Understand that in a hierarchical structure, you need to adjust your expectations of who will supply information. In extreme top-down structures, you may need to stage a meeting in which the subordinate is told directly by a superior to communicate freely with the assessor. It may be necessary to meet separately with each contributor to obtain open feedback.

We mention this parameter of cultural difference not in an effort to change it or pass judgment. Rather, we urge you to accept and work with it. Depending on the specific situation, either style of leadership can be more effective. Sometimes, just acknowledging this difference in the conversation can lessen any negative effect. If you come from a low-PDI culture, be aware that trying to get buy-in at lower managerial levels may be pointless; real action may not be taken until the order comes from above. The reverse may also obtain: orders coming from above in a low-PDI culture may not always be obeyed; time and effort may be needed to reach a consensus. Understanding these limitations can make it much easier to establish a productive working relationship.

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Wages and Productivity

In analyzing the feasibility of a project within a particular culture, it’s essential to gain an accurate understanding of relative cost. For example, an automation project may make sense where local labor costs are high but may not be economically justified in low-labor-cost areas. To evaluate this difference, you need to calibrate labor costs to the country in question. NAES has developed databases that estimate in-country labor costs by grouping types of laborers (plant O&M staff, local craft labor, etc.) so that a single multiplier can be used to translate labor cost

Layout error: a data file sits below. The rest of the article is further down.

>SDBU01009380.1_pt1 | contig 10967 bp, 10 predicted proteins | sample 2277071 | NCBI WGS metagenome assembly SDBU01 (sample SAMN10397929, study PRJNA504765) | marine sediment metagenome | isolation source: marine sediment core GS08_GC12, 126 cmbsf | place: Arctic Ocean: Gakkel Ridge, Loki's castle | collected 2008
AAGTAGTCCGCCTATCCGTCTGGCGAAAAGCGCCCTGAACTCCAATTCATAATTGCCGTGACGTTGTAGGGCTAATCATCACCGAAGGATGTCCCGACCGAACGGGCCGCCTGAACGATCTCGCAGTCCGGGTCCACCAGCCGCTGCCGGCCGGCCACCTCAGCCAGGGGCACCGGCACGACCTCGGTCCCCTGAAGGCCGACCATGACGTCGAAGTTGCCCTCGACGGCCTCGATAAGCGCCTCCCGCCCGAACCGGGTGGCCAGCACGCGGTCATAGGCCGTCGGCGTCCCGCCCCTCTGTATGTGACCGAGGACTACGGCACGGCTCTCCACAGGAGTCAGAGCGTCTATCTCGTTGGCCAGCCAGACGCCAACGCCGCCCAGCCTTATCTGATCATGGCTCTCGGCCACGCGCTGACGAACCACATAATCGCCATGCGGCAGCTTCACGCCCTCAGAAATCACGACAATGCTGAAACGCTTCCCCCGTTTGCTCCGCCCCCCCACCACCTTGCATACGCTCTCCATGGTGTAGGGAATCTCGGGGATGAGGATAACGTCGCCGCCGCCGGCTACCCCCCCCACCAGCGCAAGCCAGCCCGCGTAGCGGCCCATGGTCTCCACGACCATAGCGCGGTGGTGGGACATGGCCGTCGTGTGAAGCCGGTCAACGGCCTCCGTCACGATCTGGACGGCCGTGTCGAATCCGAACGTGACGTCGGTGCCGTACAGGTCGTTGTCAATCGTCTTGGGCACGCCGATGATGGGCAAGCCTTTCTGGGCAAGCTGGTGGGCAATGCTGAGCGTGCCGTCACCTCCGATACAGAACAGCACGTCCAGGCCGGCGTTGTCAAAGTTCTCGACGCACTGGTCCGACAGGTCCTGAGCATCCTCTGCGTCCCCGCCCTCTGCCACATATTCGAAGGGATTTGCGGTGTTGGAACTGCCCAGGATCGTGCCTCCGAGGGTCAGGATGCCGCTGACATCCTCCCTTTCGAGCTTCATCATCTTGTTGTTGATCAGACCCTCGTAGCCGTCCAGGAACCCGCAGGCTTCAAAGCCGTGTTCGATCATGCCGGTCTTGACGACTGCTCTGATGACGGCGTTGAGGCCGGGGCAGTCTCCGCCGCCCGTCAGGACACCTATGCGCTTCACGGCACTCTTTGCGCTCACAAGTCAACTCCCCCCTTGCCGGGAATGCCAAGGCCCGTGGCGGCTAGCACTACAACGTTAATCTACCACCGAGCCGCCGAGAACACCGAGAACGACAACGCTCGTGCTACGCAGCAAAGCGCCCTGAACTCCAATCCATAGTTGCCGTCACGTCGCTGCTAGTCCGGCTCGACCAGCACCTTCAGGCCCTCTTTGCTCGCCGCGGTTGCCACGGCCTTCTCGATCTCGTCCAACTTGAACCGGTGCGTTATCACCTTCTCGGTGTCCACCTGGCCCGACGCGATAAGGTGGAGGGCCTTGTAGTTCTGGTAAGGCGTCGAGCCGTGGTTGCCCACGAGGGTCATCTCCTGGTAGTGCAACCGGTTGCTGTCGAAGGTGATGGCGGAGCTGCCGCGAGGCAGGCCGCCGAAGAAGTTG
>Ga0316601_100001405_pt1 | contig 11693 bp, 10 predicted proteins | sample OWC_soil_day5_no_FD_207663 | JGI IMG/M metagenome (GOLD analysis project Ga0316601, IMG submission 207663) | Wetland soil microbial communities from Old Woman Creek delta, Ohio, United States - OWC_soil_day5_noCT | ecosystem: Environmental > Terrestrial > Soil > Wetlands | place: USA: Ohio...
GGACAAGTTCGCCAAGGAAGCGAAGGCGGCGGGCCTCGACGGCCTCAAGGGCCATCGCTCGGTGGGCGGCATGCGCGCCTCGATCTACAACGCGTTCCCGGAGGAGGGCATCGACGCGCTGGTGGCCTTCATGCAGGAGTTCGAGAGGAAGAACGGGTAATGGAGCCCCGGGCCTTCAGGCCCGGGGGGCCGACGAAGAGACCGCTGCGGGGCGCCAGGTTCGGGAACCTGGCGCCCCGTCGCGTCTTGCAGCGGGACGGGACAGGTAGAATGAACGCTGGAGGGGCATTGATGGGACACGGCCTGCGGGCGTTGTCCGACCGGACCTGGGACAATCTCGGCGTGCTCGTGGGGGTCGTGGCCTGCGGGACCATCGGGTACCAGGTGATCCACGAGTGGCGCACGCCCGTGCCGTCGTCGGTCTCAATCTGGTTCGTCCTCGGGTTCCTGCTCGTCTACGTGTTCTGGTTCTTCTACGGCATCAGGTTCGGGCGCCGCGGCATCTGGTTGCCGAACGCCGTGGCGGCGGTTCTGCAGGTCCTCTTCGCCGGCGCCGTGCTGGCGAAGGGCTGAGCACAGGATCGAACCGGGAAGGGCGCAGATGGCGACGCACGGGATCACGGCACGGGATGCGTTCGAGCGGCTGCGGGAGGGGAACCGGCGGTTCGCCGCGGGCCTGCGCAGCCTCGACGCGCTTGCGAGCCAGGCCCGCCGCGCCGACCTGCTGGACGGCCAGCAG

between countries (table 2).

Productivity also varies between countries. The availability of specialized services and tools, the effects of bureaucracy, the lack of infrastructure and other variables should be factored into this discussion.

Relative Value Placed on Intangibles

Each country assigns its own values to intangibles such as worker health and safety, environmental quality, family bonds and friendship. For example, if a 40-year-old laborer in Colombia is killed on the job, leaving behind a 35-year-old widow and two children, the family receives compensation of approximately US $250,000. By comparison, wrongful death suits in the U. S. have yielded settlements of over US $80 million. Exponential differences like this account for dramatically different investments in plant safety from one country to the next.

However, insurers and lenders have international reach and often require minimum liability coverage for worker accidents and environmental incidents. Further, most corporations feel a moral obligation to protect their workers by adhering to U. S. Occupational Safety and Health Administration (OSHA) or International Finance Corporation (IFC) standards. Nevertheless, plants in less developed regions have to remain competitive among their domestic peers, so applying developed-world standards can be a losing proposition. For example, if its competitors are not mandated to bear the cost of environmental controls, a plant would quickly go out of business trying to take the environmental high road.


We’ve outlined our O&M assessment process here as we have applied it at plants that are geographically, linguistically and culturally separated from the developed world. We’ve tried to address the technical pitfalls you can expect and offer preemptive solutions. We’ve also offered some social tools for bridging the gaps that can seriously impede progress in developing a productive relationship with your assessee.

If you have questions or need assistance with your O&M assessment, please contact us at andrew.markle@naes. com or